Citizen science can be a win-win situation for all participants and can ultimately benefit society as a whole . We now know that clear communication between the project team and the citizen scientists is key to collecting useful, accurate data. Are you eager to participate? We are waiting for you!
Citizen Science: ↑ A research approach that involves non-scientists in all steps of the scientific process, from data collection to writing up the results.
Local Knowledge: ↑ The in-depth understanding and awareness that people of a given community have developed about their local environment and the species there.
Good Scientific Practice: ↑ This is the code of conduct for scientists.
Accuracy: ↑ Correctness and consistency of information. High data accuracy allows data collected by different people to be compared.
Conflict of Interest
The authors declare that the research was conducted in the absence of any commercial or financial relationships that could be construed as a potential conflict of interest.
The different projects mentioned in this paper would not have been possible without the power of a supporting network, many institutions, as for instance the Cumberland game park and the company Spotteron, as well as funding programmes, as for instance Sparkling Science and Bridge (FFG). We gratefully acknowledge permanent support by the Verein der Förderer der Konrad Lorenz Forschungsstelle and by the Herzog von Cumberland Stiftung. We also gratefully acknowledge constructive feedback by S. Debad, P. Morais and M. E. Ghanem.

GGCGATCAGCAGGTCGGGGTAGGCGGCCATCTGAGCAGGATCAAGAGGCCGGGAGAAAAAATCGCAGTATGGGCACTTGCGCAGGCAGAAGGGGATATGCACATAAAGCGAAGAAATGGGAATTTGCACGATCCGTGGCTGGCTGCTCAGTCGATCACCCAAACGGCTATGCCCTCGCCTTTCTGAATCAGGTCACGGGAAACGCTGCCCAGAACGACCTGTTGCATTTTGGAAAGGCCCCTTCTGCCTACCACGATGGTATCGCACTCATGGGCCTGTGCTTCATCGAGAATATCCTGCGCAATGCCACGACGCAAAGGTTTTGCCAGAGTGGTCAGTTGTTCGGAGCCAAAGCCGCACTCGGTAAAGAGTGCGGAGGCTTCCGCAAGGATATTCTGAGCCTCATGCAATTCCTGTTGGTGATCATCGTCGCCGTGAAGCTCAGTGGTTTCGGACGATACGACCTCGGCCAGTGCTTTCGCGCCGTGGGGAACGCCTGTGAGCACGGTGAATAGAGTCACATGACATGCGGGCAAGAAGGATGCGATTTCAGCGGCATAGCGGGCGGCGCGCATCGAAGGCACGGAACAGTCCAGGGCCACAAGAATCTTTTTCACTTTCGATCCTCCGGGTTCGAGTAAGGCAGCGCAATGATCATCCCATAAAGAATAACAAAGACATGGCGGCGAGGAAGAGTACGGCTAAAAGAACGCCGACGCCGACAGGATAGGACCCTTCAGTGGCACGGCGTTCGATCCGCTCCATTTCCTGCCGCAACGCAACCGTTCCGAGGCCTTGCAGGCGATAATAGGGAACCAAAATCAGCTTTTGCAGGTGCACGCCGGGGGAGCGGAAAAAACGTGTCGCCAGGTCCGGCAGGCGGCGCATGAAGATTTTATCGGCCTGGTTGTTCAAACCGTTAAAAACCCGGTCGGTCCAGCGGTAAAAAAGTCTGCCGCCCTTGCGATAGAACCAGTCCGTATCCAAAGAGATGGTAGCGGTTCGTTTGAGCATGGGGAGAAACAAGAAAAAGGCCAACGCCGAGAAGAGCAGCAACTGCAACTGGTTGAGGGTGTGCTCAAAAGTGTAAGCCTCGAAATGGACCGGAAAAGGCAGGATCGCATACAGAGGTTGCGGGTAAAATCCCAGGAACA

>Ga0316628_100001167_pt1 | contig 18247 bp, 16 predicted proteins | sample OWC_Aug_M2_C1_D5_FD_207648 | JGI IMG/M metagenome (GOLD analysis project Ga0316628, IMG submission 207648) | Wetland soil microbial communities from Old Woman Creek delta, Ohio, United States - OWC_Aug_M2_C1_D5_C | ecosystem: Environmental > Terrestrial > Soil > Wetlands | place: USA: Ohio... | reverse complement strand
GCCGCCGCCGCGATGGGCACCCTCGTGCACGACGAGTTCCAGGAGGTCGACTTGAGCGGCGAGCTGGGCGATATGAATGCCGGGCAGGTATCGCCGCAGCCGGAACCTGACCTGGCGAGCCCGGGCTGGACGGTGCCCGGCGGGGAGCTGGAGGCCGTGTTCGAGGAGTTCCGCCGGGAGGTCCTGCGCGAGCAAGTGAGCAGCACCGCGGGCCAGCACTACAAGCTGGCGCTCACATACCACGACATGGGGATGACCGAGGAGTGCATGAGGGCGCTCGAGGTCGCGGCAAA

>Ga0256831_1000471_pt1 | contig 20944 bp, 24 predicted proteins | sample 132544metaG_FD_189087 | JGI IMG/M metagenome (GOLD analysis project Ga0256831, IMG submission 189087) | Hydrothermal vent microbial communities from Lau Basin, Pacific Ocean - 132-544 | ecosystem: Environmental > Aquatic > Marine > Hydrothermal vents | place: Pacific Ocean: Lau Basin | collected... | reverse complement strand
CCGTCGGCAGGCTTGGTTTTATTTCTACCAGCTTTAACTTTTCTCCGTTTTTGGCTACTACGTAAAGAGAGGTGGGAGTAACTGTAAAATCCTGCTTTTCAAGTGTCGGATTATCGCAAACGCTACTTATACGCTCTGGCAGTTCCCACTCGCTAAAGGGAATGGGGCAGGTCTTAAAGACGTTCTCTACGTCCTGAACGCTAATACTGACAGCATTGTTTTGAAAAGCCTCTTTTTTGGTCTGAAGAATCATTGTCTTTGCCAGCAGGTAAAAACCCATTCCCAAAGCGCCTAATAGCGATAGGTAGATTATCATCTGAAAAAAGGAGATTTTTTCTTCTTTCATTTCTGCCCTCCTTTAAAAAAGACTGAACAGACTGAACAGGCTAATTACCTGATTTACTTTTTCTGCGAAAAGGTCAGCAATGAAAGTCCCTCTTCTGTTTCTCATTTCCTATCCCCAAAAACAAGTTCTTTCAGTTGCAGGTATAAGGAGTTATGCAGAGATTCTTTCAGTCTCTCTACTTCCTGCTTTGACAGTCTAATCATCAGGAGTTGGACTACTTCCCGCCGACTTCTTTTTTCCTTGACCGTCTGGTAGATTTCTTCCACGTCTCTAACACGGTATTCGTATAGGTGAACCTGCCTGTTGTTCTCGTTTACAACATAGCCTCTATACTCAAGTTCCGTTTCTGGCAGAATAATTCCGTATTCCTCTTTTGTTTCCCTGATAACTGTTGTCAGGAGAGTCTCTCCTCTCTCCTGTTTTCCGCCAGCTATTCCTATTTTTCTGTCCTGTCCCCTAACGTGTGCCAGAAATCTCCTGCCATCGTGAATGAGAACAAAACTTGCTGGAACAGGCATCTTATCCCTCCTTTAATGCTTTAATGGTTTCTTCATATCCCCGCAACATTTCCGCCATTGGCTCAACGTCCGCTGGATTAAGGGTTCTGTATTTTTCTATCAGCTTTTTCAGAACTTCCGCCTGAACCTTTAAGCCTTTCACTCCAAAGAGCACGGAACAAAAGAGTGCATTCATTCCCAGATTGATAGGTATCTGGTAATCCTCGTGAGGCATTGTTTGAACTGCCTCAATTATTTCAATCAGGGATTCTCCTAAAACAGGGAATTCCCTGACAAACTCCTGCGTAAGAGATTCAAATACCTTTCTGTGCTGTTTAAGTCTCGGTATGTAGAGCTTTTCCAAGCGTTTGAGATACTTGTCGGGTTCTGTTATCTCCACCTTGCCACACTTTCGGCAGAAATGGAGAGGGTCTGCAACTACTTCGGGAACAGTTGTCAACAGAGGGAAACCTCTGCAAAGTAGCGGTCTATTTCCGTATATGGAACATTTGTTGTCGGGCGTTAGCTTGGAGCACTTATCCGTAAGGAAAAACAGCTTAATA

↑ Giovos, I., Charitou, A., Gervasini, E., López-Cañizares, C., Tsiamis, K., and Cardoso, A. 2021. On Darwin’s steps: citizen science can help keep an eye on alien species. Front. Young Minds. 9:520201. doi: 10.3389/frym.2021.520201
 ↑ Burton, V., and Cameron, E. 2021. Learning more about earthworms with citizen science. Front. Young Minds. 9:548525. doi: 10.3389/frym.2020.548525
 ↑ Encarnação, J., Teodósio, M.A., and Morais, P. 2021. Citizen science and biological invasions: a review. Front. Environ. Sci. 8:602980. doi: 10.3389/fenvs.2020.602980
 ↑ Hirschenhauser, K., Frigerio, D., Leithinger, V., Schenkenfelder, I., and Neuböck-Hubinger, B. 2019. Primary pupils, science and a model bird species: evidence for the efficacy of extracurricular science education. PLoS ONE. 14:e0220635. doi: 10.1371/journal.pone.0220635
 ↑ Frigerio, D., Pipek, P., Kimmig, S., Winter, S., Melzheimer, J., Diblíková, L., et al. 2018. Citizen science and wildlife biology: synergies and challenges. Ethology. 124:365–77. doi: 10.1111/eth.12746
 ↑ Such video clips are available on the online platform Zooniverse: https://www.zooniverse.org/projects/spotteron/nestcams